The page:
2012 Final Four Preview

It’s finally here. If you’re like me, you remember counting down the days until Oct. 14, the day college basketball teams are allowed to begin practicing. On that day every college basketball fan dreamed of their team making a magical run through March that would end this weekend in New Orleans. For four teams that dream is still alive and they get their shot at ultimate glory, starting tomorrow. While there were plenty of surprises in this year’s tournament, the 2012 Final Four features some of the most elite teams in college basketball. These teams have a combined 49 Final Fours and 13 National Championships between them, so if you enjoyed watching schools like VCU, Butler and George Mason in previous years you’re out of luck. Let’s take a look at each school and Saturday’s matchups after the jump.

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Louisville*: The Cardinals are the closest thing to a Cinderella left in this year’s tournament. They made it through the West regional as the 4 seed by defeating Davidson, New Mexico, Michigan State, and Florida. The win over Tom Izzo and the Spartans is what really got people talking about this team. They play furious, fast paced defense and execute their full court press to near perfection. Coach Rick Pitino has done maybe his best coaching job ever to get this team here. Injuries have been a big theme in the NCAA tournament this year, but the Cardinals still find themselves here despite having seven players miss time due to injuries, including three lost for the season. While Louisville lost 5 of 7 games early in the year and 4 of 6 to end the regular season, they have been red hot in the postseason. After winning four games in four days to claim the Big East tournament title, they used that momentum to win their region forcing a matchup with arch-rival Kentucky.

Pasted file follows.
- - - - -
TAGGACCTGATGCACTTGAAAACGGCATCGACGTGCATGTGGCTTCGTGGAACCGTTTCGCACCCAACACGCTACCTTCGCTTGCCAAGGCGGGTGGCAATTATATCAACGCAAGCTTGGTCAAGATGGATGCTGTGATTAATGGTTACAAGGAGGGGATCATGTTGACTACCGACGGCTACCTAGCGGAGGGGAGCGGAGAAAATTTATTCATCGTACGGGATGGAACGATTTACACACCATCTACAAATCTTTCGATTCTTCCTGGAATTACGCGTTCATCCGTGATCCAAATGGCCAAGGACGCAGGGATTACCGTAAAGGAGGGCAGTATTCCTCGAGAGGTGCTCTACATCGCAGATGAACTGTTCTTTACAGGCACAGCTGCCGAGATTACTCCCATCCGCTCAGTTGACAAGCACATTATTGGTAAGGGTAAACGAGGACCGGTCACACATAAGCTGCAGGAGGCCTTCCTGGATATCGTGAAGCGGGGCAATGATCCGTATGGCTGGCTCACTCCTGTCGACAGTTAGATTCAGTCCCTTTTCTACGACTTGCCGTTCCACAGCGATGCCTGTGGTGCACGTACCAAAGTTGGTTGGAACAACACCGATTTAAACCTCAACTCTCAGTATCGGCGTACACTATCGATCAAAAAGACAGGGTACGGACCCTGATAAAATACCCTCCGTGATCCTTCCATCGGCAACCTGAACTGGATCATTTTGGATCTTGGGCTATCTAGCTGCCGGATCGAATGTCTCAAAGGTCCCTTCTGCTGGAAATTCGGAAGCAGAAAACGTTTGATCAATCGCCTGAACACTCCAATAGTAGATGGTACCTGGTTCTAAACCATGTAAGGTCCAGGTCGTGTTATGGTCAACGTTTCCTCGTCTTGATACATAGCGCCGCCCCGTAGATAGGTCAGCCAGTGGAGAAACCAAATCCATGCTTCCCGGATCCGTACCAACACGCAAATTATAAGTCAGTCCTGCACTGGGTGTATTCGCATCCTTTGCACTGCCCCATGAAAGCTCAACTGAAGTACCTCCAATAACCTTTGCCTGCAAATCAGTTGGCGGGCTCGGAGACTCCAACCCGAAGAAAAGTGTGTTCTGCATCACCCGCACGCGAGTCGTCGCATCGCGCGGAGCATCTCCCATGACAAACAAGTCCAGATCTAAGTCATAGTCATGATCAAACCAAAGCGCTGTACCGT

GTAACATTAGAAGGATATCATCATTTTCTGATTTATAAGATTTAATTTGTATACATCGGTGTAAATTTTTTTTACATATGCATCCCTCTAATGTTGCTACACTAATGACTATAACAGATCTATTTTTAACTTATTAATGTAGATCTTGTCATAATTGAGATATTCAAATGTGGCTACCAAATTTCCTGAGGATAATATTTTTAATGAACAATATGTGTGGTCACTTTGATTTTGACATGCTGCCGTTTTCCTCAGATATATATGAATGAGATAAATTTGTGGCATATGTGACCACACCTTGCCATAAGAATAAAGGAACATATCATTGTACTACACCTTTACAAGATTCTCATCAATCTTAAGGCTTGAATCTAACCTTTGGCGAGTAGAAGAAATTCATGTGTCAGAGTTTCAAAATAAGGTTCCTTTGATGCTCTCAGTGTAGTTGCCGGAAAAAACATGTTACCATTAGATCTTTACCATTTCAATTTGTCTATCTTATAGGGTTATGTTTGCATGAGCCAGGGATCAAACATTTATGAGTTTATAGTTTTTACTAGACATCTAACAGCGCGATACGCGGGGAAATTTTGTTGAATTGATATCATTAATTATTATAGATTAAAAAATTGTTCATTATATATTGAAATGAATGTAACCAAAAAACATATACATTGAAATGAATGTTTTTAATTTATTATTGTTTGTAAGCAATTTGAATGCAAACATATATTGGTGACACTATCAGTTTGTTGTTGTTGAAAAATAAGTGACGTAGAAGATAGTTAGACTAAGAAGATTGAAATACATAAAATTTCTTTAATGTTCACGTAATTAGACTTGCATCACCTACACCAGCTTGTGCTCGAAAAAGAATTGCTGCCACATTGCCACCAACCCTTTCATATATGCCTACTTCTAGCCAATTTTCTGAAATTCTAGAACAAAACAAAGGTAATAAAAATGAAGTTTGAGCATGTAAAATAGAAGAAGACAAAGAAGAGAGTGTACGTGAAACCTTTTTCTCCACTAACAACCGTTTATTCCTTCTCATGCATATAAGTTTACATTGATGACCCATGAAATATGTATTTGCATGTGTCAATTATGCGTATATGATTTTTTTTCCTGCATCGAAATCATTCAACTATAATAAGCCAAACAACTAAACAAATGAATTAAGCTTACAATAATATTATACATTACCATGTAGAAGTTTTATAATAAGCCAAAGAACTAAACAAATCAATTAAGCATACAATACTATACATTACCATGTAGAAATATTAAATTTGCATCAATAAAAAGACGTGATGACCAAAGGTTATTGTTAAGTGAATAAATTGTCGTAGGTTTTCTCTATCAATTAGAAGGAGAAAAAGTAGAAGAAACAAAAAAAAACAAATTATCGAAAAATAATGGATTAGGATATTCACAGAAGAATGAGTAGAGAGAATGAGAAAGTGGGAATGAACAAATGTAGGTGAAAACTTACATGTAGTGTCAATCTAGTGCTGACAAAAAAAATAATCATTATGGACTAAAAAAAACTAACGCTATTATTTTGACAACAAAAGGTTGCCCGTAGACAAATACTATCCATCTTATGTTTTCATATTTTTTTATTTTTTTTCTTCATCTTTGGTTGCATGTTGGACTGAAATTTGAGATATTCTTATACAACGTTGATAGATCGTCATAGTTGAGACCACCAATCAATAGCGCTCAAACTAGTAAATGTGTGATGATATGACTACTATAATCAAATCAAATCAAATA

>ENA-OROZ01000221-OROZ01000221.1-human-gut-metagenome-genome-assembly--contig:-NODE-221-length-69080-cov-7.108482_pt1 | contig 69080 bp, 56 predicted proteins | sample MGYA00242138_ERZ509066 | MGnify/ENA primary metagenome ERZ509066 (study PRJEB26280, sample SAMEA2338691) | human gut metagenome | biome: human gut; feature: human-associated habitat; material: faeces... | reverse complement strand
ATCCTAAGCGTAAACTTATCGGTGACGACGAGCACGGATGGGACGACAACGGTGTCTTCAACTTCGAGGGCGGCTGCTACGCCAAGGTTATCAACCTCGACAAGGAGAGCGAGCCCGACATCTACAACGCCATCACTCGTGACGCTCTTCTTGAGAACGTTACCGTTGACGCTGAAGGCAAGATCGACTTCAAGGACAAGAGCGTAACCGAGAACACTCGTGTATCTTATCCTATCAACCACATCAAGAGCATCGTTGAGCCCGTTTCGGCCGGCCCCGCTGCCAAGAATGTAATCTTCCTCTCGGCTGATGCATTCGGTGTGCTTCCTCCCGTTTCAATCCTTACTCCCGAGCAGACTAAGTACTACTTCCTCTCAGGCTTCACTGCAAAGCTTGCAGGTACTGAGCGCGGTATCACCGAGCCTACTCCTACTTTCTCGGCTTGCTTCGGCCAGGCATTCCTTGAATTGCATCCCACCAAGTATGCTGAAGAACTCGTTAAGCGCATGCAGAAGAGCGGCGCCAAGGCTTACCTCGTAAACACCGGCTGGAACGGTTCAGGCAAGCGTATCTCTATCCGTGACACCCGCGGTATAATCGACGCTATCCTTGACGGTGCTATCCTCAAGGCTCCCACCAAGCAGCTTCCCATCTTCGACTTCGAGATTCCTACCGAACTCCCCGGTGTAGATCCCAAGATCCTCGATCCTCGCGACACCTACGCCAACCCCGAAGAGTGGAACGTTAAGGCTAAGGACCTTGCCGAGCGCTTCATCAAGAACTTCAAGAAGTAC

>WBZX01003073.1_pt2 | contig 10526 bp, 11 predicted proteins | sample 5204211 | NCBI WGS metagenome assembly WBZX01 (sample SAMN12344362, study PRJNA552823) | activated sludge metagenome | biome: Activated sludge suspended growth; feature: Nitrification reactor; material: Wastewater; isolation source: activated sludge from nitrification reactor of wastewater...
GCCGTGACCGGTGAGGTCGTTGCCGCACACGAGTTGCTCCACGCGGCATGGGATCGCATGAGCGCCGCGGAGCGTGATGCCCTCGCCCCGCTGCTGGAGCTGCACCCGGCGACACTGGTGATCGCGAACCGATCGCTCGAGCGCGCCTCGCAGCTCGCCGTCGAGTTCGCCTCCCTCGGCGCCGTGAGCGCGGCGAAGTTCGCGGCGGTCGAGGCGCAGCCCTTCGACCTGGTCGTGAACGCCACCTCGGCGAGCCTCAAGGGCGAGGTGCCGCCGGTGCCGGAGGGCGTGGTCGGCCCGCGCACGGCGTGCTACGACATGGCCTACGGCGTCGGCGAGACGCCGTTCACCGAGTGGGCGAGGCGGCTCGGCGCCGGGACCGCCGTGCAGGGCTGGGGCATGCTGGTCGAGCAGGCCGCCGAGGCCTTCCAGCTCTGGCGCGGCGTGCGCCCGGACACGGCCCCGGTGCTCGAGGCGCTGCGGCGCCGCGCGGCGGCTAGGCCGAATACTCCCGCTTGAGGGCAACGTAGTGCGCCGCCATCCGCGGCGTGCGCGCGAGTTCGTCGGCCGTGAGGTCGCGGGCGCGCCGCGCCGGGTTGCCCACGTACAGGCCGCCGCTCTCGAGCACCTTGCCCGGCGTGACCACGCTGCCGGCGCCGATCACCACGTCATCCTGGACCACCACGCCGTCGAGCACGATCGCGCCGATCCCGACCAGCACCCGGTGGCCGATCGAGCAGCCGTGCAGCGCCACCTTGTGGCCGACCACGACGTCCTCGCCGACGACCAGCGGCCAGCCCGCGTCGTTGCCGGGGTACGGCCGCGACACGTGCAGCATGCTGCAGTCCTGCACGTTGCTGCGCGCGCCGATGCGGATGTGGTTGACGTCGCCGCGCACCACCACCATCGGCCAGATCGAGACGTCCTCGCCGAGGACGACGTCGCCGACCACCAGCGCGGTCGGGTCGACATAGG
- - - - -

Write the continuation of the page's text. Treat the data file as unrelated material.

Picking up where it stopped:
On offense, junior point guard Peyton Siva runs the show with a lightning quick first step and deadly crossover. During the regular season Siva was erratic and turnover prone, but he is playing much better in the tournament. Also showing improvement in March, is freshman forward Chance Behanan. Behanan has increased his point per game total from 9.5 in the regular season to 14 in the tournament. Down low, Gorgui Deng has emerged as a force. He’s long and athletic and challenges shots in the paint. Against Michigan State he recorded 7 blocks, negating the Spartan’s perceived advantage in the post. While he doesn’t score a lot on offense, he moves well enough to make the pick and roll with Siva something teams have to respect. Louisville’s most explosive offensive player comes off the bench. Sophomore guard Russ Smith, while inconsistent, is the only player on this team capable of taking a game over. In December against Kentucky he lit the Wildcats up for 30 points.

Overall, Louisville’s strength is clearly on the defensive side of the ball. Pitino is famous for his full court press and this team runs it maybe as well as any he’s had. The Cardinals defense is the most efficient in the country, allows 84 points per 100 possession and holds teams to 38% from the floor (3rd in the nation). The Louisville offense is not as impressive. They average 68.8 points per game and are the 101st most efficient offense, scoring 105 points per 100 possessions. Though they are not a great 3 point shooting team, the Cards managed to hit nine against Michigan State. If they hope to play for the title on Monday night, Louisville must play its normal outstanding defense and hope they get hot from deep.